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What Is Interventional Pain Management?

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  • Written By: Jessica F. Black
  • Edited By: Allegra J. Lingo
  • Last Modified Date: 08 October 2014
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Interventional pain management is a process in which the physician attempts to manage a patient's pain through direct interaction with the specific areas of discomfort. There are two primary types of interventional pain management, diagnostic and therapeutic, that doctors perform in order to identify and modify a patient's physical affliction. The goal of interventional pain management is to provide the patient with comprehensive care by offering a variety of procedures that suit his or her individual needs.

Using diagnostics to determine the location of pain is one aspect of interventional pain management. A doctor usually consults previous imaging of the specific area before performing diagnostic testing, which often involves administering local anesthetic to various nerves. The purpose of singling out individual nerves with a numbing agent is to conclude which nerve is the original outlet for pain. Through the process of elimination, the nerve that ultimately relieves the pain when it is numb identifies the specific problem area. There are other methods used to diagnosis the original source of pain including discography, which injects a liquid into different discs in the back to determine which one causes extreme discomfort.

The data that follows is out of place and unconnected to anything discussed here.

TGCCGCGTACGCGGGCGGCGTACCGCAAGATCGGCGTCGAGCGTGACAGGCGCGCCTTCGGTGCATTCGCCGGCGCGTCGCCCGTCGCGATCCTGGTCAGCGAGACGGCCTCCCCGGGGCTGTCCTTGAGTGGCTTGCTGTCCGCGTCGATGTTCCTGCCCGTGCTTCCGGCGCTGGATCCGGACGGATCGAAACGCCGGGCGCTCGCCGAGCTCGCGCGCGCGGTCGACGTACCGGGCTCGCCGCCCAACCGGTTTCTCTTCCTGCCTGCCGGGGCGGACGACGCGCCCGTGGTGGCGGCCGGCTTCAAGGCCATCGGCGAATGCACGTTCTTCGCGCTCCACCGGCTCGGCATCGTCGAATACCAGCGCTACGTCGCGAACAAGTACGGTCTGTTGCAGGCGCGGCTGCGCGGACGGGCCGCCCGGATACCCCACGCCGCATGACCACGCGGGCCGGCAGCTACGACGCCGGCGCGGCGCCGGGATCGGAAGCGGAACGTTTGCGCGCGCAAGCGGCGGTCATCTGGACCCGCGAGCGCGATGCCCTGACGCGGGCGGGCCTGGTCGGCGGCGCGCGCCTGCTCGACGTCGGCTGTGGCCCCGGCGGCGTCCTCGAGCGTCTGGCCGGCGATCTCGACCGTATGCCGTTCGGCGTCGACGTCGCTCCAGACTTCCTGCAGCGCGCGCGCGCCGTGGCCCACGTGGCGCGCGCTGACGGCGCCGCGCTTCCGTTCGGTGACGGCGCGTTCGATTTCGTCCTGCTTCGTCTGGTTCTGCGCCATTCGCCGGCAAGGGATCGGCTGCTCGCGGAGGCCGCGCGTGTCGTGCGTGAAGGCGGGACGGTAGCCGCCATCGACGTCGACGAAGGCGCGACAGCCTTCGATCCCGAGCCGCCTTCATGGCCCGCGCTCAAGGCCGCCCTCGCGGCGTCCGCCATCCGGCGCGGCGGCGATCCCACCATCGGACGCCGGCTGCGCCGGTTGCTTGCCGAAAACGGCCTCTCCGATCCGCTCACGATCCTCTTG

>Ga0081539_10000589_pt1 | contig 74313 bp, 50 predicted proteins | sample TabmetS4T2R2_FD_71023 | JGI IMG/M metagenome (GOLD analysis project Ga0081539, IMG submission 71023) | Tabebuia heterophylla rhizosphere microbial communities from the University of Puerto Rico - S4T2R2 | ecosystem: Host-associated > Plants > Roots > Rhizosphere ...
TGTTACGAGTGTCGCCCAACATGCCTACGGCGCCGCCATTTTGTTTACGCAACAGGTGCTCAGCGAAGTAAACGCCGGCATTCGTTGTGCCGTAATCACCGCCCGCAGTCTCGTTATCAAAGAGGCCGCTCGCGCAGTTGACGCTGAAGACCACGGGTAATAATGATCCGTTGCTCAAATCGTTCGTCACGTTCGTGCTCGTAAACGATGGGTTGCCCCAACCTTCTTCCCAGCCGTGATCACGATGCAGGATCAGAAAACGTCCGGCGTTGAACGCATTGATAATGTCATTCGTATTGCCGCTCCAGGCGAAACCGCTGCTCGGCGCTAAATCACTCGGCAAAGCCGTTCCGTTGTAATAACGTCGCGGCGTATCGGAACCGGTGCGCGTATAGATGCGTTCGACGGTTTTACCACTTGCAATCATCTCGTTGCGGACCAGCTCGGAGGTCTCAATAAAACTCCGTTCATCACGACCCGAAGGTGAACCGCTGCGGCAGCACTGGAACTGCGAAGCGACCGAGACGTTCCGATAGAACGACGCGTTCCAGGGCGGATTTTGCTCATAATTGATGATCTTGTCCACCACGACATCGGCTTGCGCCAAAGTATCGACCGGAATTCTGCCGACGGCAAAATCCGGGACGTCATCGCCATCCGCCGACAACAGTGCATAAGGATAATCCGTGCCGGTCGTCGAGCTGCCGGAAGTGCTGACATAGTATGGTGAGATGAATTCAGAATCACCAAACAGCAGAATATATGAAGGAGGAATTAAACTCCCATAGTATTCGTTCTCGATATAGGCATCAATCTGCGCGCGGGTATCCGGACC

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The doctor uses the diagnostic intervention to guide the decision which therapeutic technique will best be used for long time pain relief. Interventional pain management uses diverse therapeutic procedures to individualize the patient's treatment. Epidural Steroid Injection (ESI), an injection of steroids that reduces inflammation and decreases pain, is one of the most common forms of interventional pain management. The most powerful and frequently used steroid for injections is cortisone. Aside from ESI, there are other types of injections such as peripheral nerve, sacroilic joint, and facet joint injections.

Interventional pain management often incorporates hot and cold therapeutic treatments as one source of relief. Physicians frequently use neuromodulation for patients experiencing dramatic pain. One form of neuromodulation is the delivery of medicine directly to the spinal fluid, which allows the body to constantly administer medicine. The second form is electrical stimulation therapy performed on the nervous system, which also relieves pain.

In order to receive the full benefits of interventional pain management, a patient should disclose all previous and current treatments, as well as medications taken for pain. The doctor may administer a full physical examination before proceeding to diagnostic intervention. All procedures performed are to assist in the assessment of the individual's medical case and determine the best form of personalized treatment.

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